The pistons are also given a generous covering of rubber grease to ease fitting

Finally the two small seals between the caliper halves were greased and inserted into their recesses and the caliper bolts tightened to the torque setting above.

A square section 'O' ring sits in a recess  and provides the necessary seal between the two halves of the front caliper

Completed front and rear main calipers

The main difference between the front and rear calipers is the rears employ an external pipe for the fluid to passed between the two halves and therefore there isn’t the need for the small seals.

Jun 182013

My initial plans were to upgrade the brakes to vented discs with calipers from either Zeus or Coopercraft. By all accounts deficiencies with the original S1 brakes were addressed for the S2 cars so I’ve had a change of heart and will be fitting the original braking system for now. I’ll see how it goes and decide on any changes once I’ve driven it for a while.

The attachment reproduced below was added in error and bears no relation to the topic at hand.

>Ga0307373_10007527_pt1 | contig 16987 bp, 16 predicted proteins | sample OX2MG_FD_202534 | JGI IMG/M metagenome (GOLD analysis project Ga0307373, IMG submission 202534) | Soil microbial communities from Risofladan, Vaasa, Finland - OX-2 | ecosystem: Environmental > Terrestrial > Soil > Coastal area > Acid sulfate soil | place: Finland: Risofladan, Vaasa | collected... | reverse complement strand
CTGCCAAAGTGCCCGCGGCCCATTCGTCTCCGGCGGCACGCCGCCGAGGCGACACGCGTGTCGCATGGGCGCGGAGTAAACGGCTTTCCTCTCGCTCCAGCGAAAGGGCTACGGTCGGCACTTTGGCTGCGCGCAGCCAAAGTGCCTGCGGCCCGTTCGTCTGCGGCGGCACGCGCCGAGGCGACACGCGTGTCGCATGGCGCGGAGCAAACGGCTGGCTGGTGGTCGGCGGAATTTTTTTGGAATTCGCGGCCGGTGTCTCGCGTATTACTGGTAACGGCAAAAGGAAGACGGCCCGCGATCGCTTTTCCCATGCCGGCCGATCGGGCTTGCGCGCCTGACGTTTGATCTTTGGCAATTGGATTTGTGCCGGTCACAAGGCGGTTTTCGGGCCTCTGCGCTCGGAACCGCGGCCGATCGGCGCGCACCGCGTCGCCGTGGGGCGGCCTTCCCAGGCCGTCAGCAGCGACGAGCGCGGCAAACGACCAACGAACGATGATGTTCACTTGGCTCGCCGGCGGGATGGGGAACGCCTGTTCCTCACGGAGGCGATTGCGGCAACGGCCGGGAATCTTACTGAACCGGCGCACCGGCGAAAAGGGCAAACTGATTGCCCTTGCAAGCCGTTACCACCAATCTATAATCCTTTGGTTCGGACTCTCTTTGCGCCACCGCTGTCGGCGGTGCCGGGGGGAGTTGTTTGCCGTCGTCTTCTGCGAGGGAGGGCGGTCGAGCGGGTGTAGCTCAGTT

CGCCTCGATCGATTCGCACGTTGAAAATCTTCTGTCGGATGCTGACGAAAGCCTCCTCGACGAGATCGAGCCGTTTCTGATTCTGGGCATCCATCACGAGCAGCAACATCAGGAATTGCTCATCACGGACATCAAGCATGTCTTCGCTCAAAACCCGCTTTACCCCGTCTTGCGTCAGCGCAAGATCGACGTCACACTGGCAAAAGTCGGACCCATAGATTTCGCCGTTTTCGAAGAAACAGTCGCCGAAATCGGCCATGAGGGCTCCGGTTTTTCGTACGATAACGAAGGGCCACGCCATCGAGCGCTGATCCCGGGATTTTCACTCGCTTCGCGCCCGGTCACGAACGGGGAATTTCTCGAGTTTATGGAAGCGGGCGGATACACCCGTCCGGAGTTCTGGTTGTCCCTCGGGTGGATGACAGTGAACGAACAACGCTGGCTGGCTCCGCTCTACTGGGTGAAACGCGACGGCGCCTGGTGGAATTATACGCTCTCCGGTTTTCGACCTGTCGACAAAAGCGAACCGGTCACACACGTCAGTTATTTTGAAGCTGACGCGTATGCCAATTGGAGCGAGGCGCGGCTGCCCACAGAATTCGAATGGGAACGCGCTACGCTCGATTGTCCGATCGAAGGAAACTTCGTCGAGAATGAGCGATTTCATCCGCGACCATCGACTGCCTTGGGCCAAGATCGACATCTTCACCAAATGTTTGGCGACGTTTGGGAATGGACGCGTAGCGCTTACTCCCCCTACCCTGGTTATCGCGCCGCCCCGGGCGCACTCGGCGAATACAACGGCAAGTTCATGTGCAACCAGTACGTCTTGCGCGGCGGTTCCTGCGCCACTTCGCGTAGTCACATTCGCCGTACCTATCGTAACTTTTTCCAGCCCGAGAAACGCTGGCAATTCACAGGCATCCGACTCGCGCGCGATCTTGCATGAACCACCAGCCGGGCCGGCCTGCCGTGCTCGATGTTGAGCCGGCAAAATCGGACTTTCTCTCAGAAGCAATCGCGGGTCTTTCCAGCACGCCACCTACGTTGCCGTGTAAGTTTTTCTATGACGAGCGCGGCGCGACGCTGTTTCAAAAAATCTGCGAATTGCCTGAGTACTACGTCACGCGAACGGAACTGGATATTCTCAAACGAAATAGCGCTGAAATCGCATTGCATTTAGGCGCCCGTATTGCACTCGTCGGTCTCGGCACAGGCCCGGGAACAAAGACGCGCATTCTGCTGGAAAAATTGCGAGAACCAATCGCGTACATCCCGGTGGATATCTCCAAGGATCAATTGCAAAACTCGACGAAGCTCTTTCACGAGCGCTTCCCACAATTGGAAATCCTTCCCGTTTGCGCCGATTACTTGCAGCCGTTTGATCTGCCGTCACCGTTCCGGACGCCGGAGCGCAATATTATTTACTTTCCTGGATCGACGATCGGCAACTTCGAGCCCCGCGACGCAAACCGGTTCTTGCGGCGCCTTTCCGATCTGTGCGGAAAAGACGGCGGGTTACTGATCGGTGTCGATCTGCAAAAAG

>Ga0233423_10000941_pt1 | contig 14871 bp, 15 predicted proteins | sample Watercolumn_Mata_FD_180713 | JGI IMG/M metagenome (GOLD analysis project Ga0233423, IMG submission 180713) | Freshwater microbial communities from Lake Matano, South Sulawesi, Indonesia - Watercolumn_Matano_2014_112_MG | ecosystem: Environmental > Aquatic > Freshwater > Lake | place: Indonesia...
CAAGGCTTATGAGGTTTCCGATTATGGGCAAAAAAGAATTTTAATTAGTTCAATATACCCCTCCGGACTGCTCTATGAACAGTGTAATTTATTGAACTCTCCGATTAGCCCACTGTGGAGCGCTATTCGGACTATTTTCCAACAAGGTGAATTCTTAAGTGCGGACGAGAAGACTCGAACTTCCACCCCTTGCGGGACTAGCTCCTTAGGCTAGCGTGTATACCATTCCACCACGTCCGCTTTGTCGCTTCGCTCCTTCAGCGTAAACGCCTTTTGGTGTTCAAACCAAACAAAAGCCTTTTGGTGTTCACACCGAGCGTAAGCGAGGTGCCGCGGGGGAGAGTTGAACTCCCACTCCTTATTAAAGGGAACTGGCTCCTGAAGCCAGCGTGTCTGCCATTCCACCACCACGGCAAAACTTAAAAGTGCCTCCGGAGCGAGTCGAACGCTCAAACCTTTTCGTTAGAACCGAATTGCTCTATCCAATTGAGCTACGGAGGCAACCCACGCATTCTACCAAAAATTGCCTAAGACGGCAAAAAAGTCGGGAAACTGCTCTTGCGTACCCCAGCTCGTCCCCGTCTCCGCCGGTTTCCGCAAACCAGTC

All the calipers were sporting many years worth of brake dust, dirt and grease and were to be stripped back, cleaned and rebuilt. The rears were worse but once liberated from the IRS unit they were fairly easy to dismantle.

The rear calipers have the additional handbrake mechanisms attached

Rear caliper with external hydraulic pipe connecting the two halves

The handbrake ratchet mechanism and retraction fork

The handbrake mechanism was simply removed from top of the rear calipers by knocking back the lock tabs and removing the two retaining bolts. The other differences between the front and rear calipers is that the fronts have three pistons compared with two at the rear and the rears have and external hydraulic pipe connecting the two halves.

At the start I was somewhat bemused how one half of the front caliper worked as it didn’t appear to have any hydraulic feed. Obviously there must be an internal passage to transfer the brake fluid but I couldn’t see how the clamping force alone would create the necessary seal between the two halves of the caliper.

All became clear once it was split in half. In the middle of both clamping faces was a channel to the rear of the piston chamber thus providing a path for the brake fluid to flow between the two halves. Machined recesses contained rubber washers which would be compressed to create the required seal.